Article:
When it comes to finding life beyond Earth, the key lies in detecting an exoplanet that hosts all conditions necessary to support life, starting with water. Scientists have found thousands of exoplanets with many in the potentially habitable "goldilocks zone," but, despite all these discoveries, we are still waiting to find more exoplanetary candidates in the closest star system to ours — Alpha Centauri.

Sitting just a little over four light years away, the Alpha Centauri system consists of three stars, Alpha Centauri A, B, and C. The first two orbit each other and form a binary called Alpha Centauri AB, while the third, popularly known as Proxima Centauri, is a small red dwarf and the closest neighbor of our Sun. Though scientists have seen just a single planet orbiting Proxima Centauri, the data collected by NASA’s Chandra observatory suggests the neighborhood around the star’s companion (Alpha Centauri A, B) looks more friendly to life.

X-ray Image of Alpha Centauri
A Chandra study involving long-term monitoring of Alpha Centauri indicates that any planets orbiting the two brightest stars are likely not being pummeled by large amounts of X-ray radiation from their host stars. This is important for the viability of life in the nearest star system outside the Solar System. Chandra data from May 2nd, 2017, is seen here in the context of a visible-light image taken from the ground of the Alpha Centauri system and its surroundings. NASA/CXC/University of Colorado/T.Ayres

After observing the three stars every six months for more than a decade, astronomers measured the ups and downs in X-ray radiation emanating from them, just like our Sun’s 11-year long sunspot cycles. X-ray bombardment is considered a major hazard to the possibility of life, as high doses of intense radiation can strip away planetary atmospheres — a fate thought to have been suffered by Mars — and destroy any life existing there.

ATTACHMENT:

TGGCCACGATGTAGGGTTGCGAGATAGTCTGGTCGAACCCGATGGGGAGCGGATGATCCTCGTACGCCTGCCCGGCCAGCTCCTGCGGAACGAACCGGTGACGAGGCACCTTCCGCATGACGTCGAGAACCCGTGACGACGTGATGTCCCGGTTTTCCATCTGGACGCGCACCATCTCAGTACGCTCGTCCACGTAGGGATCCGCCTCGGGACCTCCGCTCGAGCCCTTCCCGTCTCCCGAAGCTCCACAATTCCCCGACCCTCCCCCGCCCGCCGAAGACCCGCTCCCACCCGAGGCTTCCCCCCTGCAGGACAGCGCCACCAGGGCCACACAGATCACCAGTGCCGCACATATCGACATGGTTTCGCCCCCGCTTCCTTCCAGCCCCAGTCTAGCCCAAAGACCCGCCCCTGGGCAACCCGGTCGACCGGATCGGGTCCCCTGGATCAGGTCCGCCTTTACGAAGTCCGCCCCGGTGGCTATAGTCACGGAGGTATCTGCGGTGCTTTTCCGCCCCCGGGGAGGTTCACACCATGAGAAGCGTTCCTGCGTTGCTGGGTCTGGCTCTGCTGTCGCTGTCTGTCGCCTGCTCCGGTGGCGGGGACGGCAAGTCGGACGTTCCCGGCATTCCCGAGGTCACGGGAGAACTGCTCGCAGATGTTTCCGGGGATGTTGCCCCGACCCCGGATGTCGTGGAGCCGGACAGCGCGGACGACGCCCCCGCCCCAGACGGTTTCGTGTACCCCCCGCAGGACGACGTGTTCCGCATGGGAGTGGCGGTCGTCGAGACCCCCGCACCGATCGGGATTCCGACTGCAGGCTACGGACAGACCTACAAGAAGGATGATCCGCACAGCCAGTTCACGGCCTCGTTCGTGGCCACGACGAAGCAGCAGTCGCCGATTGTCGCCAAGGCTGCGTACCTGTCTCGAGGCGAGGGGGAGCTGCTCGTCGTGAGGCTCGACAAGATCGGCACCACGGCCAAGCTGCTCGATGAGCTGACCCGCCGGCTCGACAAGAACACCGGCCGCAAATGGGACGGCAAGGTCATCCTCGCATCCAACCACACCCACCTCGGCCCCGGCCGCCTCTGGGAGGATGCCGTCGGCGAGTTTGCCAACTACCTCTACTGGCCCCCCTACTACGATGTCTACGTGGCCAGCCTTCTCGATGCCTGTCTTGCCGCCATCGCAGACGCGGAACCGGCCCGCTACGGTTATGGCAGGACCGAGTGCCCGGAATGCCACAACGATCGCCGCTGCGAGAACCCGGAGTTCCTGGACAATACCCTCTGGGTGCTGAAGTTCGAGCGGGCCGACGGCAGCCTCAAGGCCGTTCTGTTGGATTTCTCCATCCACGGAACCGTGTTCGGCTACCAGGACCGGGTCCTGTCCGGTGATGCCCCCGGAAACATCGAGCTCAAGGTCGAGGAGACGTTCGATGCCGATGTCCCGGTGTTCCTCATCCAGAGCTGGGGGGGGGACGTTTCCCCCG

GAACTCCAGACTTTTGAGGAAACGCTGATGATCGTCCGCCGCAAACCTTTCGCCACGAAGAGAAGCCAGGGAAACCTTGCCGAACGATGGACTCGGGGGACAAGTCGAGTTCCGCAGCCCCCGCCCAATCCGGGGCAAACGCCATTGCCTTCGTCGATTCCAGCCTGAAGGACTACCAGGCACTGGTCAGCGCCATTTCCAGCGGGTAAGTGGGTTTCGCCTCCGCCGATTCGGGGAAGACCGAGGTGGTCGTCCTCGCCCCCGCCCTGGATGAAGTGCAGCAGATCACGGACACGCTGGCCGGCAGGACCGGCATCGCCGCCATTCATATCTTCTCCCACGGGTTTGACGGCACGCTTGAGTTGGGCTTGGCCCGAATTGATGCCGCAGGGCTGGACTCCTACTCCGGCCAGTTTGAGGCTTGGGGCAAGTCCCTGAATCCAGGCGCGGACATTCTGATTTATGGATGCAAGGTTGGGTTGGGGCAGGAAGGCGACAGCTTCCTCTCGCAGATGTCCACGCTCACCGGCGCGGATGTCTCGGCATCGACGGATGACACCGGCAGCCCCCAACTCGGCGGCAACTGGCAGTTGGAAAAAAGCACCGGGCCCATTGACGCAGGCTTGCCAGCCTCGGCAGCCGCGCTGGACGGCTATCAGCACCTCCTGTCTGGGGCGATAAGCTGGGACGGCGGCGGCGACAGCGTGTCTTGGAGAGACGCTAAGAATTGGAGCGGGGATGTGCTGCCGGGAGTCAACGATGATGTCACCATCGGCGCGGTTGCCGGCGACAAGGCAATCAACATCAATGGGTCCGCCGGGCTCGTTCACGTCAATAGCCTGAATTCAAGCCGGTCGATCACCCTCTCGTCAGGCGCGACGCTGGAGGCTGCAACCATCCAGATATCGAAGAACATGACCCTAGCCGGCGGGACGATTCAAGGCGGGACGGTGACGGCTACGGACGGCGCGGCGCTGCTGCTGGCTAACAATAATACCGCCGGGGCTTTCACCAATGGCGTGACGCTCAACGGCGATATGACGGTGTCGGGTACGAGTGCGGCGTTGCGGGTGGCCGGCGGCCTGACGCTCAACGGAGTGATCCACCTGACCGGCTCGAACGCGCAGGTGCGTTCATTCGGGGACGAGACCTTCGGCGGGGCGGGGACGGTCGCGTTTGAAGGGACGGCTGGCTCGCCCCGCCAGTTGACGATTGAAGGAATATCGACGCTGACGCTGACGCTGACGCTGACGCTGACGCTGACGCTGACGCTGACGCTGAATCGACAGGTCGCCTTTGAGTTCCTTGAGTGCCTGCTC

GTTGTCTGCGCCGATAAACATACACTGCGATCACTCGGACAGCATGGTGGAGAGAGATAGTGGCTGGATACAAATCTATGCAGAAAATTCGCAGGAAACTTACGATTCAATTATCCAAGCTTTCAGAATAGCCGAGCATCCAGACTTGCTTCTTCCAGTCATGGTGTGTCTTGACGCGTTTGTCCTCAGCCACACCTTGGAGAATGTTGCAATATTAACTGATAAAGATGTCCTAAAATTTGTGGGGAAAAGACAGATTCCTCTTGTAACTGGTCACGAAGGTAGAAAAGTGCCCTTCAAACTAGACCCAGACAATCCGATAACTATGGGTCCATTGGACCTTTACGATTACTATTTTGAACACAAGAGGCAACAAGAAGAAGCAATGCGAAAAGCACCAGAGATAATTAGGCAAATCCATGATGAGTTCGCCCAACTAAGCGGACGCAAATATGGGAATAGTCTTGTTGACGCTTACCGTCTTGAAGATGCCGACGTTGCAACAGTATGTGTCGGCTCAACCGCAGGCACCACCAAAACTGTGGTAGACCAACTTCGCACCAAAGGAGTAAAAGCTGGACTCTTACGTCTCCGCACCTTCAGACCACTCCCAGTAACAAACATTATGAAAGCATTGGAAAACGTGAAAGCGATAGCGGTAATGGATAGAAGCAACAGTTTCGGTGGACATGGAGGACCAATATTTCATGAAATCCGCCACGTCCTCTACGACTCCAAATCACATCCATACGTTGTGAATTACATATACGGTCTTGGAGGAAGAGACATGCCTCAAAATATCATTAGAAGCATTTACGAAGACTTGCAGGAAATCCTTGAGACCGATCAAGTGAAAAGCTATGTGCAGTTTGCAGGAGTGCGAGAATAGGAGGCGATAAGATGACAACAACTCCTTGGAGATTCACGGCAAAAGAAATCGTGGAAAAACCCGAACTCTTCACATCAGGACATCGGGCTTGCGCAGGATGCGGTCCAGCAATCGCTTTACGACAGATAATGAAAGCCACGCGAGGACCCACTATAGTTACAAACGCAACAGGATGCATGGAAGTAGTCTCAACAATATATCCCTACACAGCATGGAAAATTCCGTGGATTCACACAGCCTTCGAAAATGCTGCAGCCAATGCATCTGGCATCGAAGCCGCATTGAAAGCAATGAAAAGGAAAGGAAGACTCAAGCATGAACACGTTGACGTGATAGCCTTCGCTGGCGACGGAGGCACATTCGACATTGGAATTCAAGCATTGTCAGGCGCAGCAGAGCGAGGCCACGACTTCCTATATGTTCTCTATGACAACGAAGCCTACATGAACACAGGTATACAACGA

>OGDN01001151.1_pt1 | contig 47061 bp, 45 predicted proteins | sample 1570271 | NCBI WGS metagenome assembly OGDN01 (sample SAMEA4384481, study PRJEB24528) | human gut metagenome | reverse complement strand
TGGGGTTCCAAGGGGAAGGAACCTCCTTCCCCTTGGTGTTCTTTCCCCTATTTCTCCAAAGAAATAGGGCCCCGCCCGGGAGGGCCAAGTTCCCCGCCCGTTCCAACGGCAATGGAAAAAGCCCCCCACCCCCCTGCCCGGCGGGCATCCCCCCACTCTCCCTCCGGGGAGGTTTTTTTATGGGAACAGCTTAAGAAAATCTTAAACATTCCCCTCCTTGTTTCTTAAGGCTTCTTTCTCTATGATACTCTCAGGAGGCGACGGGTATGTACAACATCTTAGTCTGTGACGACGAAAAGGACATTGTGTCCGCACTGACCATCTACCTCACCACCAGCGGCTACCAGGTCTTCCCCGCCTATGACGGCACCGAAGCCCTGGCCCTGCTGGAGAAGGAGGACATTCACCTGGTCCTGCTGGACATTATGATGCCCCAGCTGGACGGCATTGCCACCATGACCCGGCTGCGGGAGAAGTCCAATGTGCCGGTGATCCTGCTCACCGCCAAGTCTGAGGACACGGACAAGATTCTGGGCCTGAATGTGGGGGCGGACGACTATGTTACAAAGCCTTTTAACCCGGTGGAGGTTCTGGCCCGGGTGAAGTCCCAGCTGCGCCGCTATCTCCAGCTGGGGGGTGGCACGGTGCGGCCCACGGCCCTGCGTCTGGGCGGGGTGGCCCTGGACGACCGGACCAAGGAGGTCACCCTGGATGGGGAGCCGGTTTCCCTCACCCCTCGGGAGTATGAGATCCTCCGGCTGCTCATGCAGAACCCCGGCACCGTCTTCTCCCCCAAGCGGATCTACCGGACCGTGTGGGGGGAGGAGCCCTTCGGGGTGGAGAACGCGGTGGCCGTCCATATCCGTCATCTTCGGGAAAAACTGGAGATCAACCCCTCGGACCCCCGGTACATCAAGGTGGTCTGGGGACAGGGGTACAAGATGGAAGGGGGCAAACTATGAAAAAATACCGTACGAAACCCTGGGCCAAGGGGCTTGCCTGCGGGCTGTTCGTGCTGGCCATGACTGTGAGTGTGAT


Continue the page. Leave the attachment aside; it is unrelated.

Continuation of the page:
The data collected by Chandra revealed Alpha Centauri A, which is the near twin of our Sun in every way, even age, emits a lower dose of x-ray radiation compared to that received by planets sitting in close proximity of our Sun. On the contrary, its companion Alpha Centauri B is slightly dimmer and smaller than the Sun but emits about five times more radiation than it.

The findings suggest that if there are any exoplanets in the habitable zone of the two stars, they are not being bombarded by a large amount of intense radiation, something that bolsters the prospects of survival of life, if it exists.

"This is very good news for Alpha Cen AB in terms of the ability of possible life on any of their planets to survive radiation bouts from the stars," study co-author Tom Ayres of the University of Colorado Boulder said in a statement. "Chandra shows us that life should have a fighting chance on planets around either of these stars."

It is worth noting that while the radiation from Alpha Centauri B makes its neighborhood slightly worse than that of Alpha Centauri A, the third star in the system, where we have found an exoplanet, is the most hostile among the three. According to the Chandra data, the active red dwarf sends out dangerous flares of X-ray radiation from time to time, with its habitable zone receiving x-ray doses 500 times larger than that received by Earth. On big flare occasions, the radiation can even be 50,000 times larger, all of which is likely hostile to life.

That said, the work to find more exoplanets in the star system, particularly around Alpha Centauri A and B, continues. According to the researchers, finding celestial bodies in the proximity of the stars has proven difficult, mainly due to their peculiar orbits which have drawn the pair closer in the sky over the last 10 years. "Because it is relatively close, the Alpha Centauri system is seen by many as the best candidate to explore for signs of life," Ayres added. "The question is, will we find planets in an environment conducive to life as we know it?"

Alpha Centauri Star System
This optical image shows the Alpha Centauri and its distant, faint companion Proxima Centauri in context. ESO/B. Tafreshi (twanight.org)/Digitized Sky Survey 2; Acknowledgement: Davide De Martin/Mahdi Zamani